Young Shakespeare Players and Young Shakespeare Players East (“YSP”) are places of public accommodation and therefore cannot deny participation on the basis of disability or retaliate against those who advocate for nondiscrimination, the complaints charge. Both the Americans with Disabilities Act and state law prohibit denying children access to educational and recreational programming on the basis of disability.

Explaining why he is seeking investigation of YSP, Mason says, “I wish YSP had done the right thing, but since it didn’t, I want to focus on making these kinds of things right for other people who have disabilities. It’s a really bad experience to be excluded because of my allergy, but I’ve also learned that it’s not that there’s something wrong with me. There is something wrong with discriminating against me.”

Ali Wicks-Lim, Mason’s mother, commented, “It is incredibly painful to look your child in the eye and tell him he is unwelcome somewhere because of a disability he can’t do anything about,” said Mason’s mother, Ali Wicks-Lim. “Our child is having to watch his friends and his community participate in excitement around a theater production that he desperately wanted to be a part of, but was kept from by his disability. It is a painful lesson in privilege for anyone, but for a ten-year-old it feels especially overwhelming.”

Natalie Picone-Louro, Sam’s mother, is proud of her daughter’s courage in standing up for the rights of others even though it lost Sam the opportunity to participate in something that was important to her. Picone-Louro said, “Sam found her family at YSP. What she loved and put her whole heart into was taken away from her because she stood up for someone who wanted to be part of that community.” Picone-Louro added, “Sam’s courage and strength, and the lens she speaks from is what we as parents want to preserve in her. It is important to have these qualities as a young woman in our culture.” Sam added, “I am disappointed with how YSP handled the situation. I miss my friends and acting in YSP, but I don’t regret standing up for Mason. Being in a program that discriminates against anyone is not acceptable.”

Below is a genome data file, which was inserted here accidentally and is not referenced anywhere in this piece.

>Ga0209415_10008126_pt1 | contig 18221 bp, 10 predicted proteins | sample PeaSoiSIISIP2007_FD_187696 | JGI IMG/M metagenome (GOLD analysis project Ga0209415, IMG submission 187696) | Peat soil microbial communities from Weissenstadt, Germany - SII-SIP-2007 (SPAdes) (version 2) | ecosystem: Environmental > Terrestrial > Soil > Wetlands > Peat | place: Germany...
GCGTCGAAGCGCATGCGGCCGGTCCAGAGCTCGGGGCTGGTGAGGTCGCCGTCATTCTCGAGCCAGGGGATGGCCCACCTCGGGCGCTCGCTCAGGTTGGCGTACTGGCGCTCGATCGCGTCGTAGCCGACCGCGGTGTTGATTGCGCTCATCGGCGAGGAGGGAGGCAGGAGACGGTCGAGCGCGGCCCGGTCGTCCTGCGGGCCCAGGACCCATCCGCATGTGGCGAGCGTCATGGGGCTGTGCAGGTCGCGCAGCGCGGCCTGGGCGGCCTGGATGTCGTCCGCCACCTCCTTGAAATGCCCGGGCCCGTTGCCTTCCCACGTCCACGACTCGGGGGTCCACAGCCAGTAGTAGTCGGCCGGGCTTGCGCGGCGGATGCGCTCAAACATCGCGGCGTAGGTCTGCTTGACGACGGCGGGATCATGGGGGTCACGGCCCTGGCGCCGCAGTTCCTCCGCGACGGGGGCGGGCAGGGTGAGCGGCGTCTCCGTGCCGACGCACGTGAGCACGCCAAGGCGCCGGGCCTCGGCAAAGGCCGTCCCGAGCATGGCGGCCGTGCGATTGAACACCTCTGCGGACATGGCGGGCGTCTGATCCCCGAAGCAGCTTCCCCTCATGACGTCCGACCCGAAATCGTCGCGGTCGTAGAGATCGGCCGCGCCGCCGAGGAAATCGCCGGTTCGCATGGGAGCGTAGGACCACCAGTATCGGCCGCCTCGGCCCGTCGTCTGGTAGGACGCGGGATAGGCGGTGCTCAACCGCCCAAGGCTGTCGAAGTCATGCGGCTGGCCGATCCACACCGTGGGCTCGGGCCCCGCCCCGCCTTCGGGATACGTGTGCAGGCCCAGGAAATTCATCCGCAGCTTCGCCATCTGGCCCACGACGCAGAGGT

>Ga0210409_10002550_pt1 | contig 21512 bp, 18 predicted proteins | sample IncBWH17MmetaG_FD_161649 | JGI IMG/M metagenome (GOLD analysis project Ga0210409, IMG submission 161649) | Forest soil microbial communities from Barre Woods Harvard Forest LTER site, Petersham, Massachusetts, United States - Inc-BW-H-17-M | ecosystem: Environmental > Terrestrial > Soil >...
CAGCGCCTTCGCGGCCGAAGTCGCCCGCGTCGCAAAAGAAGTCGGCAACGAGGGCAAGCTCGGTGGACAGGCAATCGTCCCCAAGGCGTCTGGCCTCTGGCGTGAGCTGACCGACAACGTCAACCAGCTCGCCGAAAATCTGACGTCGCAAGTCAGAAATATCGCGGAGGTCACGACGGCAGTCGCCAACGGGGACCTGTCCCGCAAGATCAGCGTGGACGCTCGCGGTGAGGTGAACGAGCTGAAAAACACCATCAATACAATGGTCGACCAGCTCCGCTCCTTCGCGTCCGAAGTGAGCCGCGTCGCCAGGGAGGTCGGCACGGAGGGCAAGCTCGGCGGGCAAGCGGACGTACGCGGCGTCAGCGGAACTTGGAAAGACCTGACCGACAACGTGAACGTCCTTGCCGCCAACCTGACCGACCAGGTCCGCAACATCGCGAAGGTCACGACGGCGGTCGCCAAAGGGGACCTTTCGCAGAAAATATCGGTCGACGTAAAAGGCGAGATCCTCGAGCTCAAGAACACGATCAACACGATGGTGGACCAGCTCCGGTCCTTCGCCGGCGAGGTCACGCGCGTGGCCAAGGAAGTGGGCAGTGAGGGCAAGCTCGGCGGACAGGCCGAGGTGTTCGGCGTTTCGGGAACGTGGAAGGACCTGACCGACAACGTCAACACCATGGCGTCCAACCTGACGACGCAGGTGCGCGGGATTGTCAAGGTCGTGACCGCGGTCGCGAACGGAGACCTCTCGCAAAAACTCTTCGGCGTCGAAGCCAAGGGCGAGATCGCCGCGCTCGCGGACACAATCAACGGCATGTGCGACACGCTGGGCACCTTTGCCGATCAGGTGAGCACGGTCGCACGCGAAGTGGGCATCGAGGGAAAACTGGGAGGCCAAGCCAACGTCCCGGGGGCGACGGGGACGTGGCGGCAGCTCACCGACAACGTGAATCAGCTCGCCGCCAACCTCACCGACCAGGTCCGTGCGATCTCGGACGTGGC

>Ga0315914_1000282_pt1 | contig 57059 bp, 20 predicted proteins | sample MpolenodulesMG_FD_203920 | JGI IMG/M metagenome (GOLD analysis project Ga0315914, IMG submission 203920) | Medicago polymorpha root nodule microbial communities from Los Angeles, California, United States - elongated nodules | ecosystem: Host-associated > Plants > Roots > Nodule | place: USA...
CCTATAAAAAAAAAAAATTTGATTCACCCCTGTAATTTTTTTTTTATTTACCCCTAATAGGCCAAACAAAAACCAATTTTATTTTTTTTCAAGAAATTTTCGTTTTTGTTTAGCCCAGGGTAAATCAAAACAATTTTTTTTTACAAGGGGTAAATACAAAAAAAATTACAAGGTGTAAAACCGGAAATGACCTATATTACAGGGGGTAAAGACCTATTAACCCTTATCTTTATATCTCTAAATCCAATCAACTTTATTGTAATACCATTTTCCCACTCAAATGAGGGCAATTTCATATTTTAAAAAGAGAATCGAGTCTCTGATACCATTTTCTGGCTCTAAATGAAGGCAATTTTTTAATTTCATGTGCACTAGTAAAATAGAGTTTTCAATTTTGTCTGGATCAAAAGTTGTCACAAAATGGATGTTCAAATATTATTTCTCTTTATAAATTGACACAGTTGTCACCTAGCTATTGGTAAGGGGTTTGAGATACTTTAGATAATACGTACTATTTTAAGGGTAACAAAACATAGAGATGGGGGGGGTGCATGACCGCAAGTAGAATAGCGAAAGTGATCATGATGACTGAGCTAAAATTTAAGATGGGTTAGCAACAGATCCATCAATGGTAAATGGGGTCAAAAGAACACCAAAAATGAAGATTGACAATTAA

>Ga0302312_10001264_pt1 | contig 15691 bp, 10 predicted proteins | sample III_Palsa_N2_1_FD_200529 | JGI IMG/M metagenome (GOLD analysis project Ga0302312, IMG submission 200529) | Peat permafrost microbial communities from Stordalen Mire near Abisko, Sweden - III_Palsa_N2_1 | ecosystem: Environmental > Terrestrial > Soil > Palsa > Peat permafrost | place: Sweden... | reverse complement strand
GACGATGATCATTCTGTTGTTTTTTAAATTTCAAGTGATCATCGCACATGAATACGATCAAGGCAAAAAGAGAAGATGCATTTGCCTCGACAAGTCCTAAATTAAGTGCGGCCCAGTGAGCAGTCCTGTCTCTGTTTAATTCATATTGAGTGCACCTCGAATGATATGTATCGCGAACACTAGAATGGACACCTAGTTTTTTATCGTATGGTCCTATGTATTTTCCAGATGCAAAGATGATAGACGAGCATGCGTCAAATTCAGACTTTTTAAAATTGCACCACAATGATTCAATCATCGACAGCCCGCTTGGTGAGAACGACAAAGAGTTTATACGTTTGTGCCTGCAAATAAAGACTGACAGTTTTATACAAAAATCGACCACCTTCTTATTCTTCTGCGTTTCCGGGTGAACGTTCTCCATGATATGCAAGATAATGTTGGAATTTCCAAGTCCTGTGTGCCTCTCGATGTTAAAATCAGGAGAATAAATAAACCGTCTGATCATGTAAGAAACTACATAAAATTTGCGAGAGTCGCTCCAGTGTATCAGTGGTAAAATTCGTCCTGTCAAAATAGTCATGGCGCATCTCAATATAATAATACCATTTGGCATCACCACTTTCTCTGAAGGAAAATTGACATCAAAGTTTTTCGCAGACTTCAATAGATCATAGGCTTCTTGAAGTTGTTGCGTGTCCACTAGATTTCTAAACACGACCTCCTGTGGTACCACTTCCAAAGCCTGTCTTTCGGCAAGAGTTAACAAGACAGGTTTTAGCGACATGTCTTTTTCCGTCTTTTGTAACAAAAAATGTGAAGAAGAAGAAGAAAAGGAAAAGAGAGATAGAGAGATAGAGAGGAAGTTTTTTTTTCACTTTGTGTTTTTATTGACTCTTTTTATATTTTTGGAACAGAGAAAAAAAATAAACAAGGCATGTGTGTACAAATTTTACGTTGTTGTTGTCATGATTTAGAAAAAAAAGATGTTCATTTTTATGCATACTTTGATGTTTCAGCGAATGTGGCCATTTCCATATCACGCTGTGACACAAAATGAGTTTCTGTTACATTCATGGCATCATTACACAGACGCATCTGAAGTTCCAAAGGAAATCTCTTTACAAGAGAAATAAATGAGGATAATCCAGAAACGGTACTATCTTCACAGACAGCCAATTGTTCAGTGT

“YSP claims that it has never turned a child away because of cost and that everyone is welcome but here they have turned two children away because of disability – two children who are everything we want kids to be – loyal, earnest, and brave,” said lawyer Mary Vargas. Francoeur commented, “In seeking access to YSP, Mason and Sam are giving voice to the many kids with food allergies who have been wrongly excluded in violation of established law.”

####

Mason and Sam are represented by Stein & Vargas, LLP and the Francoeur Law Office. Stein & Vargas, LLP is a civil rights firm committed to the principle that all people have full and equal access to all parts of society. Stein & Vargas, LLP has a special interest in preserving the rights of individuals with food allergies. Francoeur Law Office is a general law practice with a focus on food allergy-related issues.

CONTACTS:

Stein & Vargas, LLP
Mary C. Vargas
240-793-3185
mary.vargas@steinvargas.com

 

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About Sharon Wong 193 Articles
Welcome to Nut Free Wok, a blog about Allergy Aware Asian Fare. I hope that you will find my food allergy mom experiences helpful and enjoyable to read as I write about recipes, cooking techniques, Asian ingredients, and food allergy related awareness and advocacy issues. My professional experiences include education, teaching, and a little bit of science and computers. Thank you for visiting! ~Sharon Wong, M.Ed.